} = require('graphql');

inputMovieType = new GraphQLInputObjectType({
    name: 'MovieInput',
    fields: {
        id: { type: GraphQLID },
        name: { type: GraphQLString },
        year: { type: GraphQLInt },
        directorId: { type: GraphQLID }

    }
});

inputDirectorType = new GraphQLInputObjectType({
    name: 'DirectorInput',
    fields: {
        id: { type: GraphQLID },
        name: { type: GraphQLString },
        age: { type: GraphQLInt }

    }
});

exports.inputMovieType = inputMovieType;
exports.inputDirectorType = inputDirectorType;

mutation.js after adding addDirector mutation

const { GraphQLObjectType
} = require('graphql');
const _ = require('lodash');

const {movieType,directorType} = require('./types.js');
const {inputMovieType,inputDirectorType} = require('./inputtypes.js');
let {movies,directors} = require('./data.js');

const mutationType = new GraphQLObjectType({
    name: 'Mutation',
    fields: {
        addMovie: {
            type: movieType,
            args: {
                input: { type: inputMovieType }
            },
            resolve: function (source, args) {

                let movie = {
                    id: args.input.id, 
                    name: args.input.name, 
                    year: args.input.year, 
                    directorId: args.input.directorId};

                movies.push(movie);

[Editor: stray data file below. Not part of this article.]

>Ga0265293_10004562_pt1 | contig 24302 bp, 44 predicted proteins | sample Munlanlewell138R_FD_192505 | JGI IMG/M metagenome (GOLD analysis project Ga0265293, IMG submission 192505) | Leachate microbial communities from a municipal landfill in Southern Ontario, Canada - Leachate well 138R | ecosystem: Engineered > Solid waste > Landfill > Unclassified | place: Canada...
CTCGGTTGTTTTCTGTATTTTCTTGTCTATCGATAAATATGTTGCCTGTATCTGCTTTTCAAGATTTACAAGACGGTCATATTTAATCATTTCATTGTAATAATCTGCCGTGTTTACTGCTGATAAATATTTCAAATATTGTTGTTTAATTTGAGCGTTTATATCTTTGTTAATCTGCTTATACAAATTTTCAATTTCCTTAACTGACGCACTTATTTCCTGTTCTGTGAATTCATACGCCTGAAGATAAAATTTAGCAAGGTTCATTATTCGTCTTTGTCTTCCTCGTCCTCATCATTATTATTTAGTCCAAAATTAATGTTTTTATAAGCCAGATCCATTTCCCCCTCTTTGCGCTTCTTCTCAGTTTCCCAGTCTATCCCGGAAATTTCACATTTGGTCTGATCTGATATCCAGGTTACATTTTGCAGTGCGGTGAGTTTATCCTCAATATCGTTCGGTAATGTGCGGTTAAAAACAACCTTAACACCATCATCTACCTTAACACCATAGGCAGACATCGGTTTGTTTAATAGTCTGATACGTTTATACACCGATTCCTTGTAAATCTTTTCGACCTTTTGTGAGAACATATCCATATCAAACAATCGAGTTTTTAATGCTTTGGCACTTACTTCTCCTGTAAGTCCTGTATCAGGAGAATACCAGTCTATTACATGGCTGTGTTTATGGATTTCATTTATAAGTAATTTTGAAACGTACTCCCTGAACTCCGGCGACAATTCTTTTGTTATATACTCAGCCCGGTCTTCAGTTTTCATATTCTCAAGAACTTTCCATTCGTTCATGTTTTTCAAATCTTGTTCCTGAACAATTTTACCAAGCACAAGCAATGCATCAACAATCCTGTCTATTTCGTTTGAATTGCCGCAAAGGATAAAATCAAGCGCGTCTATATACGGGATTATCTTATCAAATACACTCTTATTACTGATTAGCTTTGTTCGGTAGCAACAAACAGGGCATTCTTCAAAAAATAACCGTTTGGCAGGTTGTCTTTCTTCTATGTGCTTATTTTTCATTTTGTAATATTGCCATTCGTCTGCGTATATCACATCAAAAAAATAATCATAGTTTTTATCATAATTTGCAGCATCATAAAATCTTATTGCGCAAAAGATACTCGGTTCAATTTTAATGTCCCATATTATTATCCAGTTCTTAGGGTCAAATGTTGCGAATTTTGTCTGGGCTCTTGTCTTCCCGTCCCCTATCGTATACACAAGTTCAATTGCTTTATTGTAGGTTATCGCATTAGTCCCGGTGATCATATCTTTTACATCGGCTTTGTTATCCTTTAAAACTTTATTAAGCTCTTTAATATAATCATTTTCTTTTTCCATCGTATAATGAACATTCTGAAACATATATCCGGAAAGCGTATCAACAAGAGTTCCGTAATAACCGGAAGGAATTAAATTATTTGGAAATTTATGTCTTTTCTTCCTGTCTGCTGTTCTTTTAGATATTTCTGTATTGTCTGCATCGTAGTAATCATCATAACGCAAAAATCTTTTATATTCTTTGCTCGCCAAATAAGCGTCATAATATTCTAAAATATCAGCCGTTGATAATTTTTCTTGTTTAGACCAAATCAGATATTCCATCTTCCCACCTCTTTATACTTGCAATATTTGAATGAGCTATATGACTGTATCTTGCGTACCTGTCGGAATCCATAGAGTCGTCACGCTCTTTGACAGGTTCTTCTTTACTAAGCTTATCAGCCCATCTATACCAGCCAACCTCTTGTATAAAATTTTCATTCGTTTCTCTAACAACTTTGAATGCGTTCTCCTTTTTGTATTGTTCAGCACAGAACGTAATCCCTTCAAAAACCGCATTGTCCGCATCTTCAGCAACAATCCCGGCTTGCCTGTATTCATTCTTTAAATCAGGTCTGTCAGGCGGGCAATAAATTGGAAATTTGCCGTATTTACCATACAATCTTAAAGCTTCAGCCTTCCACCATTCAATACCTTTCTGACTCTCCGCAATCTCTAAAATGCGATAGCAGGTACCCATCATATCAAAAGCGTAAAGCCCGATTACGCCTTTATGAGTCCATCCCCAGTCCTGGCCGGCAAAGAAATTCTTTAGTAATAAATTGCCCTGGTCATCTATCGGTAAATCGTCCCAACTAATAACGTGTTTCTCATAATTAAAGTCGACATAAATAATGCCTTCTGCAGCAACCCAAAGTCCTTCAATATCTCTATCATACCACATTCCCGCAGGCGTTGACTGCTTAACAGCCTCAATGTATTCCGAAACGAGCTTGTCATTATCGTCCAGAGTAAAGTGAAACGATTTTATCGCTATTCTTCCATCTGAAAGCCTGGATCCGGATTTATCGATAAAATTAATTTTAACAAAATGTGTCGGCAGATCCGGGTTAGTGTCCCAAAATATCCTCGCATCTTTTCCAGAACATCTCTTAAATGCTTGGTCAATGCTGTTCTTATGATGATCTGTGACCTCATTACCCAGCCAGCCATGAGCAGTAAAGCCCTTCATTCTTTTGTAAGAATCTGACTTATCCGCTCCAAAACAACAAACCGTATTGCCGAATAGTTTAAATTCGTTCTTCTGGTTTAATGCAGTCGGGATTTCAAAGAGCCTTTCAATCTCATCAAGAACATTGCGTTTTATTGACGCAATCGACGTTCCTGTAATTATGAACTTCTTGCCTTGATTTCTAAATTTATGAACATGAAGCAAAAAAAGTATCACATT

return _.find(movies, { id: args.input.id });
            }
        },
        addDirector: {
            type: directorType,
            args: {
                input: { type: inputDirectorType }
            },
            resolve: function (source, args) {
                let director = {
                    id: args.input.id, 
                    name: args.input.name, 
                    age: args.input.age};

                directors.push(director);

                return _.find(directors, { id: args.input.id });
            }
        }
    }
});

exports.mutationType = mutationType;

Enabling the mutations

Until now we have defined the mutation end points and their functionality. But we haven’t enabled the mutations yet.

To enable them, the mutations have to added to the schema.

The mutation is added using the following code in server.js

 // Define the Schema
const schema = new GraphQLSchema(